Five Reasons To Hire A Ghostwriter
- Time is money / Money is time. While your ghostwriter is busy working on your book for three to sixteen hours a day, you’ll be spending all that time working on aspects of your business that, unlike writing a book, nobody else can possibly do.
- Professionalism Shows. Your book is almost certain to be of higher quality if a professional writes it than if you, an amateur, do so.
- Industry Know-How. Most experienced writers have some knowledge of the publishing industry, perhaps even publishing connections they’re willing to share. Some market this as part of their ghostwriting service: they’ll help you find an agent or publisher, and guide you through the process. Naturally, those with extensive expertise in this area charge higher fees.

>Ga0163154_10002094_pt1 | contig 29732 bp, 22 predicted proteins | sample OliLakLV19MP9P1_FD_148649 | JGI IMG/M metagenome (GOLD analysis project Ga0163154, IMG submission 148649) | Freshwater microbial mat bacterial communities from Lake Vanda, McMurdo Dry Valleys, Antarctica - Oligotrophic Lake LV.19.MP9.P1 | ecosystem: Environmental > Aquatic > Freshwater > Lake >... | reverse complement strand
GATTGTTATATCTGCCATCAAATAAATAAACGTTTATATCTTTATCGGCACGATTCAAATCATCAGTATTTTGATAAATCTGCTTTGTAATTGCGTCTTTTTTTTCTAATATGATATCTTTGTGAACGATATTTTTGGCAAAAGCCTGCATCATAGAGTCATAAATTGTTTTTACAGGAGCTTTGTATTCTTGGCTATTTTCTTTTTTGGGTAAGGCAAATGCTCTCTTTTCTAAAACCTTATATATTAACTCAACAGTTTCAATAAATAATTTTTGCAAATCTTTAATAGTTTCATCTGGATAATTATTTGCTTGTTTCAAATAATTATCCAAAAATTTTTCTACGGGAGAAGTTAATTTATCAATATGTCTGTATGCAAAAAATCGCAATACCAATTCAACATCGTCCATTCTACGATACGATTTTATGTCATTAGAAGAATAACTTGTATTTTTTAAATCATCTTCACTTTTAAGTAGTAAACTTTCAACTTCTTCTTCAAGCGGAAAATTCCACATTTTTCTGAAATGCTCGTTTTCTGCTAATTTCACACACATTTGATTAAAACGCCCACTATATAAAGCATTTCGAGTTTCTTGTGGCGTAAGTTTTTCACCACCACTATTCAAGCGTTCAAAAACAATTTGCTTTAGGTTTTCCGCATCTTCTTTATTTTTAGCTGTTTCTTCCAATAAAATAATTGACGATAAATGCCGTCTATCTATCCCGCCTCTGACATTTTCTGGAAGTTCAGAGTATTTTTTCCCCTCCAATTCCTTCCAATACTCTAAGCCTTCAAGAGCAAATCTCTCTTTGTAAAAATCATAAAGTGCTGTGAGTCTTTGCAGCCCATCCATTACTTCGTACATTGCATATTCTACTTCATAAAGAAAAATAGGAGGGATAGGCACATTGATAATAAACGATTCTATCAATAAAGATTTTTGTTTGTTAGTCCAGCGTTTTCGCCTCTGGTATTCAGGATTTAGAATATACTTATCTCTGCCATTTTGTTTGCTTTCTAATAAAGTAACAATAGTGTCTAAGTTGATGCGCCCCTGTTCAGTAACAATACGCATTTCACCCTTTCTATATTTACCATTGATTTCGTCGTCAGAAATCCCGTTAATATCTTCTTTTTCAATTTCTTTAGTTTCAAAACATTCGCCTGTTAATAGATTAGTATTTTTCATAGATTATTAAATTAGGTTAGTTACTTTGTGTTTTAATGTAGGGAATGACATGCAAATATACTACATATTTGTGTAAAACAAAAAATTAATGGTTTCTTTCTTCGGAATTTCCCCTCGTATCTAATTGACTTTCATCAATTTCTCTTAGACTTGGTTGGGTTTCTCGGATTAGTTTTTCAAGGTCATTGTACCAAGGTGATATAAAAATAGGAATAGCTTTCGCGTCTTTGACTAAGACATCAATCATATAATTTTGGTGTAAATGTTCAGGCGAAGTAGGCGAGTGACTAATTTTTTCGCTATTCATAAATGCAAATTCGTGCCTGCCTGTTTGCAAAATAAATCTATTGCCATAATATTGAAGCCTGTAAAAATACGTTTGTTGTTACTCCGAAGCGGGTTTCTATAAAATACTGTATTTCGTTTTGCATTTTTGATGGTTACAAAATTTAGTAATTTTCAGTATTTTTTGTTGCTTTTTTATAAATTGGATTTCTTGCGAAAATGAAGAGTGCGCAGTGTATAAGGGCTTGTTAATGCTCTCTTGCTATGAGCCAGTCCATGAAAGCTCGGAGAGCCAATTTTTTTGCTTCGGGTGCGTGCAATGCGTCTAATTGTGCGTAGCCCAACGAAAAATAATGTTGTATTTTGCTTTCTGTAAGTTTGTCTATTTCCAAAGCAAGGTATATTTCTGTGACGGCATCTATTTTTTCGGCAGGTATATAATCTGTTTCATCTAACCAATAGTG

- Practice. The necessity of explaining your business to the writer forces you to articulate the nuts and bolts of your service and/or product—which is excellent practice for public speaking, media, and other PR appearances.
- 5. Team Building. If you’re lucky enough to find someone with whom you work well, someone you like and trust who delivers a stellar product, then you’ve got a new professional on your team. He or she will become familiar with your business, will want you to be successful, and can take care of all your writing needs.
Reasons Not to Hire A Ghostwriter
Cost. The cost of hiring a ghostwriter can be steep. If you have the money, but you’re reluctant to spend it on a ghostwriter, I suggest you reconsider: a well written book is one of the best investments you can make in your business.